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Cinema Signal:

Contemporary Spanish Cinema


. "Don't Tempt Me" (aka, "Sin Noticias de Dios," "No News From God," "Without God's Notice," Bendito Infierno")

This film from Spain doesn't intend to be a mystery but it sure doesn't resolve the question of why the investors (of whom there were so many that the title credits themselves are a laugh) didn't require a re-write. The other mystery is what the film is trying to be or to say.

Here you have two women who are calling themselves agents from Heaven and Hell and, at other times referring to themselves as angels from those planes. What's more, they argue about the existence and the absent nature of God. (Its Spanish title might explain why this argument is force fed into a scene of its own). Well, angels they might well be but they might have been better off fluttering their wings in a more defined space.

All right, it was fun to see Penelope Cruz in a comic role that shows her spunky self-confidence, qualities that have been somewhat submerged in big budget outings. But that's as far as I can stretch the positive side of this uninspired mess that tries to give us a picture of heavenly and demonic activities. In this strange vision, the two entities are vying for the soul of boxer Manny (Demian Bichir). Apparently, which path he takes before checking out is going to change the balance of the biblical universe.

Carmen (Penelope Cruz) is a waitress in the hellish underworld, subject to rape and violence by the pumped up residents. She gains respite from this destiny when she's chosen by the english speaking Brits who run the place to be an agent. She is tasked with the assignment to return to the mortal world in order to influence Manny, a boxer with a medical problem, to respond to his dark side. If successful, she'll achieve the 7th circle and return as a full grown male earthling. In the meanwhile, she dons the earth role of manager of a supermarket run by some gangster types. Don't ask.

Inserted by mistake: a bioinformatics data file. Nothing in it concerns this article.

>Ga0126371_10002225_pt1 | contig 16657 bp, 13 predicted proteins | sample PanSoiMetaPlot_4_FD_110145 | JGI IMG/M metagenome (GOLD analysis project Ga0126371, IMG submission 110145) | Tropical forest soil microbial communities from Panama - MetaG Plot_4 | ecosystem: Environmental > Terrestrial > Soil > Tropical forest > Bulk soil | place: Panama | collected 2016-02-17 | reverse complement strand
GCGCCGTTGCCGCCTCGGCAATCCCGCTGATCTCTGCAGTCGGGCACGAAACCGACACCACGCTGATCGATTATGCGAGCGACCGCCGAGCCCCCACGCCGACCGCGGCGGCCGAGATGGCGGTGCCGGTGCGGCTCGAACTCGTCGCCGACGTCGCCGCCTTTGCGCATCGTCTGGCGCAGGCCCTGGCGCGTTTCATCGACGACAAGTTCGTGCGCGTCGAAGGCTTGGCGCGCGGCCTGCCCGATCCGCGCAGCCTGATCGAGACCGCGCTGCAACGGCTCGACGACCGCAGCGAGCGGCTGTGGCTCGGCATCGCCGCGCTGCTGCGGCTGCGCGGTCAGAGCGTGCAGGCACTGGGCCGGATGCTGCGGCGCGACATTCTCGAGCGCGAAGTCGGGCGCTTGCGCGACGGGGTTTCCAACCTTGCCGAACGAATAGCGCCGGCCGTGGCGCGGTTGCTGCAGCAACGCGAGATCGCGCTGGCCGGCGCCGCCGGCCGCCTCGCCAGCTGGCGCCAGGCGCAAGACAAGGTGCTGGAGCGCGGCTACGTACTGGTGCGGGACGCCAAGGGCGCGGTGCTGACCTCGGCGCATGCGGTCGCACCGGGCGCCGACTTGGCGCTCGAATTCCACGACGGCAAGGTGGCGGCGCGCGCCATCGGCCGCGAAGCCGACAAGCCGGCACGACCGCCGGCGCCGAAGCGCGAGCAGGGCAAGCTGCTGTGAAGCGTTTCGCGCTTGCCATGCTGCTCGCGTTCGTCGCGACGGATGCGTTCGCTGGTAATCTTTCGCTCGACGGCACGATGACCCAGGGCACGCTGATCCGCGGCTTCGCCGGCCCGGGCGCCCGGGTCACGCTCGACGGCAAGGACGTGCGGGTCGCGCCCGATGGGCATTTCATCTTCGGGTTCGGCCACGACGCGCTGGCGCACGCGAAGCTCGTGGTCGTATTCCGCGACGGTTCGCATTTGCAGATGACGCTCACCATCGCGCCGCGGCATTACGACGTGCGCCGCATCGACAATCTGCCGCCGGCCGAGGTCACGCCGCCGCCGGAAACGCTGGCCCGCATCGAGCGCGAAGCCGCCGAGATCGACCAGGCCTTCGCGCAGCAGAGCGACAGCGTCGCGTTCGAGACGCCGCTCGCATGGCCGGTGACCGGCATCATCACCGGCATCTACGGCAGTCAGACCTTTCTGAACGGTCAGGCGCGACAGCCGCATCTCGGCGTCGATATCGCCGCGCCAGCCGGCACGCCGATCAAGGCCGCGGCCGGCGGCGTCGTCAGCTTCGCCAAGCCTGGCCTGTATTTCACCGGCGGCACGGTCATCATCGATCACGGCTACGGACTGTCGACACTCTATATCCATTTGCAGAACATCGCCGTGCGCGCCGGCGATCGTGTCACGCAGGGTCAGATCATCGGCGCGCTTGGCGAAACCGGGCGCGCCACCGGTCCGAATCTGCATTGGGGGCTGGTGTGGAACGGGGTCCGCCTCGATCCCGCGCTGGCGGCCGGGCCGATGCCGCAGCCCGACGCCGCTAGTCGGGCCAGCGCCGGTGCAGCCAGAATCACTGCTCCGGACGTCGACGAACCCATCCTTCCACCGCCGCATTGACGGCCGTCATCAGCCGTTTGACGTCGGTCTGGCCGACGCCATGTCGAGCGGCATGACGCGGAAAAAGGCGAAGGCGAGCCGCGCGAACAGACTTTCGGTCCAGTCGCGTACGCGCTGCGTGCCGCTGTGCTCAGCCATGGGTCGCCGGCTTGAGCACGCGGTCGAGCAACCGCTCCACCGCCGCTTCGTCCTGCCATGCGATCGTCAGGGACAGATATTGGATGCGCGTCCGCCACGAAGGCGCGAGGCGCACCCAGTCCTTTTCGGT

Meanwhile, a highly politicized heaven sends out its emissary in the form of Lola (Victoria Abril) to work on Manny for the opposite outcome. It's really important because heaven is losing its funding and may go bankrupt, you see. On the ethereal plane Lola is an acclaimed nightclub singer and Marina D'Angelo (Fanny Ardant) is the French speaking boss who seems to be the one always crying the blues. She shares authority with slick-suited Davenport (Gael Garcia Bernal) who puts a male balance on the gender makeup of the operatives but whose exact contribution seems pasted in from some other picture.

The great Javier Bardem makes a sneak (uncredited) appearance as Tony Graco while his mother Pilar appears in a photo.

Look, I know what a metaphor is. But that figure of speech is intended to clarify through comparison. This obviously metaphorical movie is a jumble of incoherence. On its home turf writer-director Agustin Diaz Yanes' fantasy may be understood as a satire on local political issues and attitudes. His film for the home market was produced in 2001. My guess is that Penelope Cruz' brightening star is the key factor to explain its resurrection for the rest of the planet two years later. But, the mystery of how and why it got made in the first place remains inexplicable.

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                                      ~~  Jules Brenner  




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Penelope Cruz and Victoria Abril
Angels both

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